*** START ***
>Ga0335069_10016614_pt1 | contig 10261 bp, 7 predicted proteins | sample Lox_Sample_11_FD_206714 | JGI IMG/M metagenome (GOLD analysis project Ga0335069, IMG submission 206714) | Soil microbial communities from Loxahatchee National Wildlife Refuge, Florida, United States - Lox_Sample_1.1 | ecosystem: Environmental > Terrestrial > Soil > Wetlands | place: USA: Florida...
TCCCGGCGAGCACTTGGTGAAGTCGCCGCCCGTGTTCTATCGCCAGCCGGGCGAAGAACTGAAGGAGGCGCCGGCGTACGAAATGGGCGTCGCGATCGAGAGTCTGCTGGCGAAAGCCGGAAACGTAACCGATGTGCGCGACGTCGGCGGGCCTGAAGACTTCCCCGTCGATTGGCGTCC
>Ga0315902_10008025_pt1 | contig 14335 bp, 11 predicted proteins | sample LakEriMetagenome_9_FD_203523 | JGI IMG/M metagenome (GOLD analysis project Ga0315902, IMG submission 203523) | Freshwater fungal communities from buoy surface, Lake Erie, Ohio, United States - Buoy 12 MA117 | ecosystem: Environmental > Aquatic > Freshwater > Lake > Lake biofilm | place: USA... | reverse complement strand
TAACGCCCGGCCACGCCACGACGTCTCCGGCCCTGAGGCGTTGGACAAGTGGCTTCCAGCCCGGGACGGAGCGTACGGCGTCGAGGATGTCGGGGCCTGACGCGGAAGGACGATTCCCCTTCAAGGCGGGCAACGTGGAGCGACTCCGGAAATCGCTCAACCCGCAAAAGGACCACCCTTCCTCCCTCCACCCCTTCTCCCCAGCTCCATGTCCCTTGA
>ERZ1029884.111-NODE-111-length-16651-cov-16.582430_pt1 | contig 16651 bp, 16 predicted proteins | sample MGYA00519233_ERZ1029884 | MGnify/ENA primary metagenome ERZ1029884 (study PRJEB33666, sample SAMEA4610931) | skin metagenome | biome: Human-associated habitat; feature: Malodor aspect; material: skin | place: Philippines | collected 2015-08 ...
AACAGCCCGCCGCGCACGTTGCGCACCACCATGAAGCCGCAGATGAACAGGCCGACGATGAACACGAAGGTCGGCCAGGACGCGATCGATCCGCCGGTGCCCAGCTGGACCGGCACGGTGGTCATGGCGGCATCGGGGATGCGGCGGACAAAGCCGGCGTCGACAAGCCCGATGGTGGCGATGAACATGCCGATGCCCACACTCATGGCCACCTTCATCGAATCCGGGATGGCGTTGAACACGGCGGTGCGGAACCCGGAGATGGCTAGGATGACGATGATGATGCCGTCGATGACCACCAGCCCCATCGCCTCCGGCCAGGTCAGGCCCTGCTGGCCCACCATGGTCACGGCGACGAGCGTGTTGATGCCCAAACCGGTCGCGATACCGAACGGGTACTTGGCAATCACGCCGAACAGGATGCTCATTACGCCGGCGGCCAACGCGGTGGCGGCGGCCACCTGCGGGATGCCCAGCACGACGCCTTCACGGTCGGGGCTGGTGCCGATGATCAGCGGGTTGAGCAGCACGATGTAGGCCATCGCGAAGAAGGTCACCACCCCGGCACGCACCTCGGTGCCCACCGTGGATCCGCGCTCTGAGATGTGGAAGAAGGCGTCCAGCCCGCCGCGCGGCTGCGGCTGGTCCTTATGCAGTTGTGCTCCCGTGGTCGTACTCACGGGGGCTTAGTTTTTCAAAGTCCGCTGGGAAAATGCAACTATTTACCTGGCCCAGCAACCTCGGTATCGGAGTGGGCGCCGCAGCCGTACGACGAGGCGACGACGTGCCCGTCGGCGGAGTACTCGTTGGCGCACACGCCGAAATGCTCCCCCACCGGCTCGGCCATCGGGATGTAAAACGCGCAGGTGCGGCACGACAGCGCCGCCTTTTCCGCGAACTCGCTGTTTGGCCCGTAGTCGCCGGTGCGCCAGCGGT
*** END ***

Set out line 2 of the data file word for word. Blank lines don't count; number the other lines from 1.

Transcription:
TCCCGGCGAGCACTTGGTGAAGTCGCCGCCCGTGTTCTATCGCCAGCCGGGCGAAGAACTGAAGGAGGCGCCGGCGTACGAAATGGGCGTCGCGATCGAGAGTCTGCTGGCGAAAGCCGGAAACGTAACCGATGTGCGCGACGTCGGCGGGCCTGAAGACTTCCCCGTCGATTGGCGTCC